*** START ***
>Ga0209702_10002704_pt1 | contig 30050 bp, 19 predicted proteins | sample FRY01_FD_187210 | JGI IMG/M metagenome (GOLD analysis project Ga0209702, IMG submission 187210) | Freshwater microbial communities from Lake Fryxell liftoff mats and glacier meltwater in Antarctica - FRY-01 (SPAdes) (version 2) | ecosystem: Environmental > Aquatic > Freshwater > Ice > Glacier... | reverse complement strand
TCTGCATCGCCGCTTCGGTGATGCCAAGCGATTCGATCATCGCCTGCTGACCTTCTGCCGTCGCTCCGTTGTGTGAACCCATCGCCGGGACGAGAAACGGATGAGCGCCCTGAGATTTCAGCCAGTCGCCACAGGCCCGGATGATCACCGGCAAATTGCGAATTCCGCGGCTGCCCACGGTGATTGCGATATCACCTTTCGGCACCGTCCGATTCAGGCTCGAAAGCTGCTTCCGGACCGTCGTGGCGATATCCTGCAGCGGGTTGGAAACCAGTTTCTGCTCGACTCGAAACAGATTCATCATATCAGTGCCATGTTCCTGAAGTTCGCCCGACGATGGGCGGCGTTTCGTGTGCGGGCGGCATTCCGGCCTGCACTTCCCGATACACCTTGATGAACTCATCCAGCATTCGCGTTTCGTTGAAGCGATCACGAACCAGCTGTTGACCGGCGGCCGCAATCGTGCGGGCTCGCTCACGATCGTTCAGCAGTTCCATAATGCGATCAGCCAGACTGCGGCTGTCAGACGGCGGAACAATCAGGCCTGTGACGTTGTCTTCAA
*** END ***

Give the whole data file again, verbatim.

>Ga0209702_10002704_pt1 | contig 30050 bp, 19 predicted proteins | sample FRY01_FD_187210 | JGI IMG/M metagenome (GOLD analysis project Ga0209702, IMG submission 187210) | Freshwater microbial communities from Lake Fryxell liftoff mats and glacier meltwater in Antarctica - FRY-01 (SPAdes) (version 2) | ecosystem: Environmental > Aquatic > Freshwater > Ice > Glacier... | reverse complement strand
TCTGCATCGCCGCTTCGGTGATGCCAAGCGATTCGATCATCGCCTGCTGACCTTCTGCCGTCGCTCCGTTGTGTGAACCCATCGCCGGGACGAGAAACGGATGAGCGCCCTGAGATTTCAGCCAGTCGCCACAGGCCCGGATGATCACCGGCAAATTGCGAATTCCGCGGCTGCCCACGGTGATTGCGATATCACCTTTCGGCACCGTCCGATTCAGGCTCGAAAGCTGCTTCCGGACCGTCGTGGCGATATCCTGCAGCGGGTTGGAAACCAGTTTCTGCTCGACTCGAAACAGATTCATCATATCAGTGCCATGTTCCTGAAGTTCGCCCGACGATGGGCGGCGTTTCGTGTGCGGGCGGCATTCCGGCCTGCACTTCCCGATACACCTTGATGAACTCATCCAGCATTCGCGTTTCGTTGAAGCGATCACGAACCAGCTGTTGACCGGCGGCCGCAATCGTGCGGGCTCGCTCACGATCGTTCAGCAGTTCCATAATGCGATCAGCCAGACTGCGGCTGTCAGACGGCGGAACAATCAGGCCTGTGACGTTGTCTTCAA